Actor Joseph Wycoff doesn't mind joking about his weather worries for his latest play.
Wycoff, a graduate of Chesterton High School, is playing the title role in "The Rainmaker," opening this weekend and running through Sept. 1 produced by First Folio Theatre at Mayslake Peabody Estate, 31st St. and Rt. 83 near Oakbrook Terrace, Ill.
Because the production, directed by First Folio Theatre Co-Founder Alison C. Vesely, is being presented on the outdoor stage under the stars, Wycoff says he's well aware of the possibility of a performance also played under clouds or the threat of "real" raindrops.
"I've thought about what the chances are of the ultimate irony happening and having a performance of 'The Rainmaker' meeting up with some rainy weather," Wycoff said.
"But I'm not really too worried."
Wycoff's lead role is that of a charming con man named Starbuck, who comes to a drought stricken Western town on a hot summer day. Before long, he sets a family's world spinning, by not only the promise of rain showers, but also by romancing their spinster daughter, and promising to change the course of history. Actress Hayley L. Rice stars opposite of Wycoff as the daughter Lizzie Curry.
He said the Depression-era tale, which emphasizes the power of hope and humor during difficult times, was a role he actively sought.
"This role was one I really wanted and I sent a note to Alison, since I knew she's directing and asked her to consider me," Wycoff said.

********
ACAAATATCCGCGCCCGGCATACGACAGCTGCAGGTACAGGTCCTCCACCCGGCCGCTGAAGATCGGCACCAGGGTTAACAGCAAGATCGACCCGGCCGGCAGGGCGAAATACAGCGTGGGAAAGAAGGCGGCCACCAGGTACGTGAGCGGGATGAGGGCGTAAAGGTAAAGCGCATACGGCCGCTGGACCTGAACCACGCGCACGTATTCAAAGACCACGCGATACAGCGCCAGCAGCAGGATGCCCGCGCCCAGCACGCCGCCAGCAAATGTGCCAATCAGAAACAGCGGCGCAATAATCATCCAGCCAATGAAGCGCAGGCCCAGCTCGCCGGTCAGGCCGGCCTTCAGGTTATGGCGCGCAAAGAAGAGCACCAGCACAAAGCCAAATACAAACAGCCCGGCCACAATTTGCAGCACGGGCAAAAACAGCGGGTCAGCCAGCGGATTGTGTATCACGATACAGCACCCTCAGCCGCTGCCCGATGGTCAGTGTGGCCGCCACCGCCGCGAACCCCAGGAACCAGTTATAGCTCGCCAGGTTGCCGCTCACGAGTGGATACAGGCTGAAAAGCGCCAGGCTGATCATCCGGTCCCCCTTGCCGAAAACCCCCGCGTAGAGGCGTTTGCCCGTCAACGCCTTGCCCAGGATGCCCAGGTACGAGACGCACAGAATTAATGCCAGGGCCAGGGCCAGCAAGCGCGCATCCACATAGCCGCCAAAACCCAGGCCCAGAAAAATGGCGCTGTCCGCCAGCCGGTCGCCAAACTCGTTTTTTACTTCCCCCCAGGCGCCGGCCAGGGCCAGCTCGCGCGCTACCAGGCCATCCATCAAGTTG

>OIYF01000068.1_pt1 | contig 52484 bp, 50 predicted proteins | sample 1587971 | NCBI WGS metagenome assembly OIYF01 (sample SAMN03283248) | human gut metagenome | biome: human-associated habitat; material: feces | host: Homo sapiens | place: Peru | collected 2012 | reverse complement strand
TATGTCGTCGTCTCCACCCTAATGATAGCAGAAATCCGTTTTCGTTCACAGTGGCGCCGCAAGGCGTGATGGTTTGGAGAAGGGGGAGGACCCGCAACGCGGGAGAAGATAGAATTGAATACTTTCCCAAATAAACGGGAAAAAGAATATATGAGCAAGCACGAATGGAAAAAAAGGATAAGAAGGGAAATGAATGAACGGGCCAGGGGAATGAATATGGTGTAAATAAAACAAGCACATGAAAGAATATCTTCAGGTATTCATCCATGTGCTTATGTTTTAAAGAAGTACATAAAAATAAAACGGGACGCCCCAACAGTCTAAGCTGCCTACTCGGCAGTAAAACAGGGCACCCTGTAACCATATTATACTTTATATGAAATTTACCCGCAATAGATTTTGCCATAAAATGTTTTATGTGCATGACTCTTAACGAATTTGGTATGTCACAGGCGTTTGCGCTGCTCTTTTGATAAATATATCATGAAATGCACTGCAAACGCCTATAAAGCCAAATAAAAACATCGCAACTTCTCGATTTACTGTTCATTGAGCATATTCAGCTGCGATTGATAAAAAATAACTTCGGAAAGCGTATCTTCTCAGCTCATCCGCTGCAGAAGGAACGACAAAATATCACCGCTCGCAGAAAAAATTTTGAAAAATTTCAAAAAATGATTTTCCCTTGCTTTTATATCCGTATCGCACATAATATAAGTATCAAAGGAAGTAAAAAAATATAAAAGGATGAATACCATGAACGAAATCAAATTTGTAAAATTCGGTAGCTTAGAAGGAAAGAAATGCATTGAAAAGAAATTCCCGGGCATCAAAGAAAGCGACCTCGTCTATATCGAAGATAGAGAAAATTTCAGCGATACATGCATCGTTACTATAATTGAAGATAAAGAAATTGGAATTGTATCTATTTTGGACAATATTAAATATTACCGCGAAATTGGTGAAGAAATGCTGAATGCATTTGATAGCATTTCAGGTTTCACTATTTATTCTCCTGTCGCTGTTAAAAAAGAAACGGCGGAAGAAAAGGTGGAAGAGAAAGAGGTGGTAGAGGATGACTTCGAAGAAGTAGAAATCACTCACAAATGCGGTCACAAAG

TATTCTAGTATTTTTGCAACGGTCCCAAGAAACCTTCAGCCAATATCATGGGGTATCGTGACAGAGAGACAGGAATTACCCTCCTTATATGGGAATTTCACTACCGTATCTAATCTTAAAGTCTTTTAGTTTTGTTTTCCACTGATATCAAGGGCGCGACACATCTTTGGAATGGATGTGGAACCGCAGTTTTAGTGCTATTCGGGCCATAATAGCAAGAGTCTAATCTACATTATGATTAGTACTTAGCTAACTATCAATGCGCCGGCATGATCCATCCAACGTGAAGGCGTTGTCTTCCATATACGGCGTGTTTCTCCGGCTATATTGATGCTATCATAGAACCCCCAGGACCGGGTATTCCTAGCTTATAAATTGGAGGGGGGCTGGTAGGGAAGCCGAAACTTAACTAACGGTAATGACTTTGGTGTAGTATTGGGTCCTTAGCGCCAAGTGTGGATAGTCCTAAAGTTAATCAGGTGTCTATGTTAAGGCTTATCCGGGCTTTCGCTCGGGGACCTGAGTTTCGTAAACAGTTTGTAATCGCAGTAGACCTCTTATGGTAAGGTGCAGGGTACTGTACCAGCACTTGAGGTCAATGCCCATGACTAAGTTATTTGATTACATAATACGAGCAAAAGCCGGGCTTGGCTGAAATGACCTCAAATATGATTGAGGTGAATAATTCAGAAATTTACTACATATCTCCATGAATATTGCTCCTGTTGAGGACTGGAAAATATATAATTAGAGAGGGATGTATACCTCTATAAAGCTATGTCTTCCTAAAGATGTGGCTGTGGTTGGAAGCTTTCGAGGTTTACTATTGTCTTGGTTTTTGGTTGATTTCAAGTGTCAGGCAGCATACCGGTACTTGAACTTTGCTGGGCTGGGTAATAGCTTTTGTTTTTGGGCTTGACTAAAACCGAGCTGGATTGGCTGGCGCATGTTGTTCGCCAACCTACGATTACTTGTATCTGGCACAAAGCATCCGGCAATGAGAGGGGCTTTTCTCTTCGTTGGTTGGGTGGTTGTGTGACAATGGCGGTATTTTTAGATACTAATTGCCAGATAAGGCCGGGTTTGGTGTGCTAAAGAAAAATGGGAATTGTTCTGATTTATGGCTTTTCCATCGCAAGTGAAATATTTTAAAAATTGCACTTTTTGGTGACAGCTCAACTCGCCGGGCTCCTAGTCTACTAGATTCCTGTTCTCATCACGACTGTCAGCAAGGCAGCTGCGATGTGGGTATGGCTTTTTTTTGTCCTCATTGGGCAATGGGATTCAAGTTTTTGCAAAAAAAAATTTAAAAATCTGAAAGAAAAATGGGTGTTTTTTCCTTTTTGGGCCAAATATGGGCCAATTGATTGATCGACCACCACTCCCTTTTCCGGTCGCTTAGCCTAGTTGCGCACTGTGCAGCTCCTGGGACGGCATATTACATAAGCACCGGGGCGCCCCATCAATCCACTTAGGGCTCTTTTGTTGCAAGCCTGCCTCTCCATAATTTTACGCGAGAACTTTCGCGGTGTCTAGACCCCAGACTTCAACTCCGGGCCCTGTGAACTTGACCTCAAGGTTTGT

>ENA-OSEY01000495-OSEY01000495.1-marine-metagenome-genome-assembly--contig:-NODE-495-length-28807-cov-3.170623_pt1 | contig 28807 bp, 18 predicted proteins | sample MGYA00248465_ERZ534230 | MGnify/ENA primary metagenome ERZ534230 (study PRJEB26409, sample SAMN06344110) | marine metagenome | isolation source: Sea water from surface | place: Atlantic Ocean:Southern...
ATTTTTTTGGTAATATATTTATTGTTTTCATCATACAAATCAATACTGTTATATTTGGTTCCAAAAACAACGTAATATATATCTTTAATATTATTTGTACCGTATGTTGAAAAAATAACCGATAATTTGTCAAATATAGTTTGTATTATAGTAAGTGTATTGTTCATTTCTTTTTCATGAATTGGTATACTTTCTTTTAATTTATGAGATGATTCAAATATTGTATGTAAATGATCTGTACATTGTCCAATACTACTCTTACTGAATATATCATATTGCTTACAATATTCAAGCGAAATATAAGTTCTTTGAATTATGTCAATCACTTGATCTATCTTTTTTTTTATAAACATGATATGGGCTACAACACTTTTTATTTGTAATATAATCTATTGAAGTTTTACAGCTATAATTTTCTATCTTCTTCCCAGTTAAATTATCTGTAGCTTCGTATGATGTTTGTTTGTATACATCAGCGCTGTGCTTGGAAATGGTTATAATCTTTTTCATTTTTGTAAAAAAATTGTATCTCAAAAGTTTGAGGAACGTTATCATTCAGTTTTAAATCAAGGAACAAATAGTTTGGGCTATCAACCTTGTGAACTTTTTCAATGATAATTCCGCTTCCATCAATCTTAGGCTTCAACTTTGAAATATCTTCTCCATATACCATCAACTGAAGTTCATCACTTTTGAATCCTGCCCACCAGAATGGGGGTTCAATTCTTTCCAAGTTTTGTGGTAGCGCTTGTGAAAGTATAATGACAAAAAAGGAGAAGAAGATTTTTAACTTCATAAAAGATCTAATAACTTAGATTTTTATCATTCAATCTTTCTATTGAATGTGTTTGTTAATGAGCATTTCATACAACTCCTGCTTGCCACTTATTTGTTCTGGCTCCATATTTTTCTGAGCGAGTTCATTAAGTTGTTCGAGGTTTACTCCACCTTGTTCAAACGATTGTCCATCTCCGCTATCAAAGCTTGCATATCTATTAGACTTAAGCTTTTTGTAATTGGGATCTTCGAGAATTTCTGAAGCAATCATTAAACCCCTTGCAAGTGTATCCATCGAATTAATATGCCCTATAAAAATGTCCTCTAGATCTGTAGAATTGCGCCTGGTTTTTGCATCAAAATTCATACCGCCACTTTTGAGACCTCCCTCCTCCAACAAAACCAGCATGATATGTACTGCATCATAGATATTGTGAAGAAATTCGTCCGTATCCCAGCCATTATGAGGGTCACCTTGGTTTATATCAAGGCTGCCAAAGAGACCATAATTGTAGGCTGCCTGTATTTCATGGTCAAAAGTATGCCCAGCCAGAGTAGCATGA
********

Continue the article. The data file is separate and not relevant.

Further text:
"I was told I'd be added to 'the short list,' and as it worked out, I was cast."
"The Rainmaker," by N. Richard Nash, originally premiered in New York in 1954 and was made into a 1956 film starring Burt Lancaster and Katharine Hepburn. The play has been translated into over 40 languages and was also made into a Broadway musical called "110 in the Shade."
Wycoff developed his voice for the stage early in his youth, an easy feat, especially since his father Joseph R. Wycoff remains well known to many as an English teacher at Chesterton High School and director of the school's award winning speech and debate team.
"My dad always encouraged me," he said.
"And once I became based in Chicago, I was fortunate to stay busy."
Wycoff also has starred as Henry Higgins in "Pygmalion" and Longaville in "Love's Labor's Lost" at Michigan Shakespeare Festival. And one of his favorite productions of his career remains "Private Lives" at First Folio Theatre.
For his First Folio return in "The Rainmaker," Wycoff stars with Folio favorites Aaron Christianson, Matthew Keffer, David Rice, Alex Weisman and René Ruelas.
This production also has a special significance for Wycoff, since he too is about to begin a new life chapter.
"My wife is originally from New Zealand and as soon as this production finishes, we are moving with our children there, which has always been the plan we've talked about," Wycoff said.
"And with doing this production of 'The Rainmaker,' it seems so fitting as a final bow before we leave, since Starbuck, the character I play, also makes a final exit."